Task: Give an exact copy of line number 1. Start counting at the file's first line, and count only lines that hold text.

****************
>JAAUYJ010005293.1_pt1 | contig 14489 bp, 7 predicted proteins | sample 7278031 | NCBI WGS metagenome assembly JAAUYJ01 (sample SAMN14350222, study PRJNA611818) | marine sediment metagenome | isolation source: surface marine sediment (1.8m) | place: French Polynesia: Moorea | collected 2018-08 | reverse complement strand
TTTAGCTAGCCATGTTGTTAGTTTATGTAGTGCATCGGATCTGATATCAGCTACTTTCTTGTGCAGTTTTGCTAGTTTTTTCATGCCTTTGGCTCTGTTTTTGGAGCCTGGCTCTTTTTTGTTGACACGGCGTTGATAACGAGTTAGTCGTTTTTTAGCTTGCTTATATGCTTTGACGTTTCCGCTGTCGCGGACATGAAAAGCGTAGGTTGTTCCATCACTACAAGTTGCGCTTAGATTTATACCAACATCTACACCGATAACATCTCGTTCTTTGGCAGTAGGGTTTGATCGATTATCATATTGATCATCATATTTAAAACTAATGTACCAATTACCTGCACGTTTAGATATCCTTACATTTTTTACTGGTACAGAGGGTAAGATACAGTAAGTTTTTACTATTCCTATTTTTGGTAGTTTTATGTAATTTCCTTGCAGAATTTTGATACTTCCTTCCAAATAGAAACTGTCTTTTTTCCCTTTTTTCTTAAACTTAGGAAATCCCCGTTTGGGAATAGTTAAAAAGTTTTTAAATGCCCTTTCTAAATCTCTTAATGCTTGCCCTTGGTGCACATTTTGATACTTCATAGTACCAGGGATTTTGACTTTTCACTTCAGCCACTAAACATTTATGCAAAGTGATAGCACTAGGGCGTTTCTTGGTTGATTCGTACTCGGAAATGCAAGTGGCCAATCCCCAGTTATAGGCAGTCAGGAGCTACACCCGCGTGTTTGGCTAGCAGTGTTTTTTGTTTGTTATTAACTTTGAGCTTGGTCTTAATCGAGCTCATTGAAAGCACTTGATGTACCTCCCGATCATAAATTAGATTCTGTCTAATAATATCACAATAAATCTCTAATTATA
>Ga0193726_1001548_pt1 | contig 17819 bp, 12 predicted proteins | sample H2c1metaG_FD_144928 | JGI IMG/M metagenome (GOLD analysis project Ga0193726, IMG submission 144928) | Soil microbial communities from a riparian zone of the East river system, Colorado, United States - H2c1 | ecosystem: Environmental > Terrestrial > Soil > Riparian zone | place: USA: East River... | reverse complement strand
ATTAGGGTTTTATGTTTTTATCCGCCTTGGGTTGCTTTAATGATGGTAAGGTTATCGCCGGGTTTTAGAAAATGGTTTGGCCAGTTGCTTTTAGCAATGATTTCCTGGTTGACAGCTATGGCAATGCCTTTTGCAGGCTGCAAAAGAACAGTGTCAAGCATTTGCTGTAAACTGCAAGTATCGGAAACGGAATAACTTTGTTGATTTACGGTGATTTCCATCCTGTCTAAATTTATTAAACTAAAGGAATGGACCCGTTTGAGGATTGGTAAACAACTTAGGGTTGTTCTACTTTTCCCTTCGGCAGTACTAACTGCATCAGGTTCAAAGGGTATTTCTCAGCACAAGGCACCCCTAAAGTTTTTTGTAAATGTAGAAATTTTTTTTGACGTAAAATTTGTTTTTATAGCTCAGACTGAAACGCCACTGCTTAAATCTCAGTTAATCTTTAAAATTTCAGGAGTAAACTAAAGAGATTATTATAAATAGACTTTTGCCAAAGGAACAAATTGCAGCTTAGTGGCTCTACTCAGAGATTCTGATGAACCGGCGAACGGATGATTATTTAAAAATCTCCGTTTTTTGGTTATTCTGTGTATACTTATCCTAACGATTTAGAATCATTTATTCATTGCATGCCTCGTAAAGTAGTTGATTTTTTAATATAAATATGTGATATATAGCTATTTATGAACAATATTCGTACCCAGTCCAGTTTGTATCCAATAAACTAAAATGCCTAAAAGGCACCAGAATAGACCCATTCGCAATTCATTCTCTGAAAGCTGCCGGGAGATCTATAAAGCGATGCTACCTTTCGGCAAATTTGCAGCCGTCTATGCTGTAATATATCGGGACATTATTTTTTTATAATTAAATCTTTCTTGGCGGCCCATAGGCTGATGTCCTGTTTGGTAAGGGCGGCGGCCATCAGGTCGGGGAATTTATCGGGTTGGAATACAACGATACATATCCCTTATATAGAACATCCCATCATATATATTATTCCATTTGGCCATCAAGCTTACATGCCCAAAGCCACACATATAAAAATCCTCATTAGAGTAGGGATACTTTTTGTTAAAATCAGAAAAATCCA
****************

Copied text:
>JAAUYJ010005293.1_pt1 | contig 14489 bp, 7 predicted proteins | sample 7278031 | NCBI WGS metagenome assembly JAAUYJ01 (sample SAMN14350222, study PRJNA611818) | marine sediment metagenome | isolation source: surface marine sediment (1.8m) | place: French Polynesia: Moorea | collected 2018-08 | reverse complement strand